The United States has already been eliminating job-killing regulations. Once their tax cuts kick in, Canadian businesses will face serious problems competing with our southern neighbour.
The U.S. Senate has approved a massive tax cut bill that will slash the U.S. business tax rate from 35% to 20%, and cut taxes for tens of millions of families.
The legislation will now go to a conference with the House of Representatives, and a final version of the tax cut bill may be signed into law by U.S. President Donald Trump by Christmas.
Biggest Tax Bill and Tax Cuts in history just passed in the Senate. Now these great Republicans will be going for final passage. Thank you to House and Senate Republicans for your hard work and commitment!
— Donald J. Trump (@realDonaldTrump) December 2, 2017
Meanwhile, the U.S. has already been slashing many job-killing regulations, taking the shackles off their energy industry and removing bureaucracy.
Unfortunately, while the U.S. is moving towards a more competitive business environment, Canada is going the opposite way.
While our federal business tax is still lower than the 20% upcoming rate in the U.S., the combined federal-provincial rate will put many Canadian businesses at a disadvantage.
Additionally, the imposition of carbon taxes add even more of a burden to every activity undertaken by businesses, which is yet another disadvantage for us.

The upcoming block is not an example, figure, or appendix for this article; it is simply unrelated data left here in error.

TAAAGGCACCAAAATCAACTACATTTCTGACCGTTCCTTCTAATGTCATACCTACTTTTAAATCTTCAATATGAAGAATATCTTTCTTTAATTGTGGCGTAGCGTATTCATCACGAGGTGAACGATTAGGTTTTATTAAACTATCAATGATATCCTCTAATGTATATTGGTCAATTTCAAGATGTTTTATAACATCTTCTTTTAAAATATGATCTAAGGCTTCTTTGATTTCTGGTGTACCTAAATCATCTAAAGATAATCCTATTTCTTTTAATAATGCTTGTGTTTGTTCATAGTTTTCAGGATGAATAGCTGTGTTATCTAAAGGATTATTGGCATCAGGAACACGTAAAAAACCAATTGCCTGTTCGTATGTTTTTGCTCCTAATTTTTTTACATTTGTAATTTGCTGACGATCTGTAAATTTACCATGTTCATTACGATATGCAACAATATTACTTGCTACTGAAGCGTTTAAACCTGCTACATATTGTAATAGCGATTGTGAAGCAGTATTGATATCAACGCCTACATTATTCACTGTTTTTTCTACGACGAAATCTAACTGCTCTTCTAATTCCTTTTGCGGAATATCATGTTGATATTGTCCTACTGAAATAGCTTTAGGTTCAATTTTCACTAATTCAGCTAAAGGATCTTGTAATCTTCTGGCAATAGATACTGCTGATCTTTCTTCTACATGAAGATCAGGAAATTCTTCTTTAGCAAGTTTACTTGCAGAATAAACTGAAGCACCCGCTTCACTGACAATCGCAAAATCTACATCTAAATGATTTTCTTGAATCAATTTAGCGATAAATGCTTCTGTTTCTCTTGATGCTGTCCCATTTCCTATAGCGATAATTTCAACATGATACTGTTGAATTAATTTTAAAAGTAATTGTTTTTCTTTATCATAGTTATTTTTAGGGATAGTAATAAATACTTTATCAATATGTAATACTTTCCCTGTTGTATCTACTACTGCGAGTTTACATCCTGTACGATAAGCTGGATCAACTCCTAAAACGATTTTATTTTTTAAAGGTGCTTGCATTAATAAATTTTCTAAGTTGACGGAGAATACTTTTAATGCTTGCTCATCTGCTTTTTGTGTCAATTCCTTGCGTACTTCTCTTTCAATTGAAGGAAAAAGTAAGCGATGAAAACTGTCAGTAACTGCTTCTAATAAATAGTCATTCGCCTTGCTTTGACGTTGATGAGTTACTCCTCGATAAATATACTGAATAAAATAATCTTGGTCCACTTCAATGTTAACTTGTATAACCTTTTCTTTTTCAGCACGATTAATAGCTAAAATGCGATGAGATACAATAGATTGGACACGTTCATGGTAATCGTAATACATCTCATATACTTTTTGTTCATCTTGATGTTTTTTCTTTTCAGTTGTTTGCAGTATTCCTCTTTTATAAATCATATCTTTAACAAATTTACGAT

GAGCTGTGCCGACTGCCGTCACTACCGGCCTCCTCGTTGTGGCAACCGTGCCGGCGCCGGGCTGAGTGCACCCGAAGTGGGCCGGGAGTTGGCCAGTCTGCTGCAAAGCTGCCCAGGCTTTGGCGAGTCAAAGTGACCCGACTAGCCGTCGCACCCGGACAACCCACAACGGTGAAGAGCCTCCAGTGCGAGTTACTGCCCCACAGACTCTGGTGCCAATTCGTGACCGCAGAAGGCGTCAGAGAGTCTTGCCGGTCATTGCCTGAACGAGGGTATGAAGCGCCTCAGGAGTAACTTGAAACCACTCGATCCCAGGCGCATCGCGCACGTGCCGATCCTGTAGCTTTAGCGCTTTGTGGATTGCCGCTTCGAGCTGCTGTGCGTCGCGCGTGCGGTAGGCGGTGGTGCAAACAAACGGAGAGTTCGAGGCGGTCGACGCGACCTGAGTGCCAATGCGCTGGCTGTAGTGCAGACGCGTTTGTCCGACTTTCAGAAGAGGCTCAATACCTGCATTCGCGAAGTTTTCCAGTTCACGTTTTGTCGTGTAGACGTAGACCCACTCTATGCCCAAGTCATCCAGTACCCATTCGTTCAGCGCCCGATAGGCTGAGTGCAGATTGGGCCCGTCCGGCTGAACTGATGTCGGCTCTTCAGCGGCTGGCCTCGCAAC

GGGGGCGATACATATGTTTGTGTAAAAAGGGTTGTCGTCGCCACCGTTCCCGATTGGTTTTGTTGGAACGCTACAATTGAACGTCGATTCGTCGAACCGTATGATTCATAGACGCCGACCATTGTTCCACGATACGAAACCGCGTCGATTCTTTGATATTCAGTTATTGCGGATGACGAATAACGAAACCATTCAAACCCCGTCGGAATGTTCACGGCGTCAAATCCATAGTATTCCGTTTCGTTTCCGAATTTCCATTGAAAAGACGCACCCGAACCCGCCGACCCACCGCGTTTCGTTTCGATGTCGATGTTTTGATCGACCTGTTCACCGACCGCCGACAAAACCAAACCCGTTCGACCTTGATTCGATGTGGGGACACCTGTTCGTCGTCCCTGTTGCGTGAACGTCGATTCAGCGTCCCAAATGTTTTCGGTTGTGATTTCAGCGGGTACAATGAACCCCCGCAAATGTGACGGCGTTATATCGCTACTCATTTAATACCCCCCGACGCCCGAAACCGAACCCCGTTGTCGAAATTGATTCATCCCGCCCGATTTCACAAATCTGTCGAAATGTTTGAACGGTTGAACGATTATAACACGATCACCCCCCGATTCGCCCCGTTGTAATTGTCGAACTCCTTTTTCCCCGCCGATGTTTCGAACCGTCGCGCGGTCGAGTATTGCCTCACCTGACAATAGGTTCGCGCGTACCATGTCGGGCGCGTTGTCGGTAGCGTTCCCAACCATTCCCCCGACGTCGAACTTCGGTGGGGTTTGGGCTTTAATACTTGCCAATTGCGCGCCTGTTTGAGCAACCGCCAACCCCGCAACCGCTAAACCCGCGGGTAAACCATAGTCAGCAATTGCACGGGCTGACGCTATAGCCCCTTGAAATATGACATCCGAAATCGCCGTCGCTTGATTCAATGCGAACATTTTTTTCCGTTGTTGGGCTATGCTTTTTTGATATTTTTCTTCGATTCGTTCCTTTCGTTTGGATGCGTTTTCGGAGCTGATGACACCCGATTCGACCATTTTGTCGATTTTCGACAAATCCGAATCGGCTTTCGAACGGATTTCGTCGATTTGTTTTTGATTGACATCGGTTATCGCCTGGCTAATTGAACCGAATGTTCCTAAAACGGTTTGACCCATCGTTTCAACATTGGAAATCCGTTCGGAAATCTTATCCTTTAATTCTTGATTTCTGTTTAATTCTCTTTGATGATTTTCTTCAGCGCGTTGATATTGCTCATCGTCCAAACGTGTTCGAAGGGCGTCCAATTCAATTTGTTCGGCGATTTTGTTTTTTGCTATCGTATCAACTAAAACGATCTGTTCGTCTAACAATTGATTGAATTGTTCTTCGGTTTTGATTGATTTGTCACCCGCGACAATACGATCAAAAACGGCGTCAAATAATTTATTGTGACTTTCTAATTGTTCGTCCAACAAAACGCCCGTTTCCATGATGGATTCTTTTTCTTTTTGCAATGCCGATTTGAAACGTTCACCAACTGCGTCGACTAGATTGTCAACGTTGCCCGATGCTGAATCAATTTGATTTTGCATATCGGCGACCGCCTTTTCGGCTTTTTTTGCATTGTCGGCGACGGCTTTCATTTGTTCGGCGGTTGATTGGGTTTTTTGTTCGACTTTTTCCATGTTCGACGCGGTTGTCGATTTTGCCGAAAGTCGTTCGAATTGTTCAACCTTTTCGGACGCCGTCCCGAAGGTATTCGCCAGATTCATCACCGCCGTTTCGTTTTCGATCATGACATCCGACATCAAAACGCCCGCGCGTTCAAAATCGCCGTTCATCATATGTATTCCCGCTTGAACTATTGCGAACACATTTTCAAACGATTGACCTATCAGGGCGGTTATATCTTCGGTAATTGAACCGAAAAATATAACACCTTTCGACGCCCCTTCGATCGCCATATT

Finally, the Trudeau government and far-left provincial governments have been adding huge amounts of bureaucracy and regulations that make it even tougher for businesses to compete.
All of that was a problem even while our business tax rate was so much lower than the U.S. rate.
But now, with massive tax cuts in the U.S. closer to becoming law, it will be tougher and tougher for businesses in Canada to compete, and the temptation for some to head south will be overwhelming.
This will mean lost jobs and lost wealth for our country and our citizens.
Of course, the government could easily reduce our impending competitive disadvantage if they slashed regulations and ended the forced imposition of a carbon tax.
Yet, there is no sign of that happening. Instead, we face an unstable economy wracked with record household debt, increased government spending, and government actions that will certainly cripple our ability to compete in the years to come.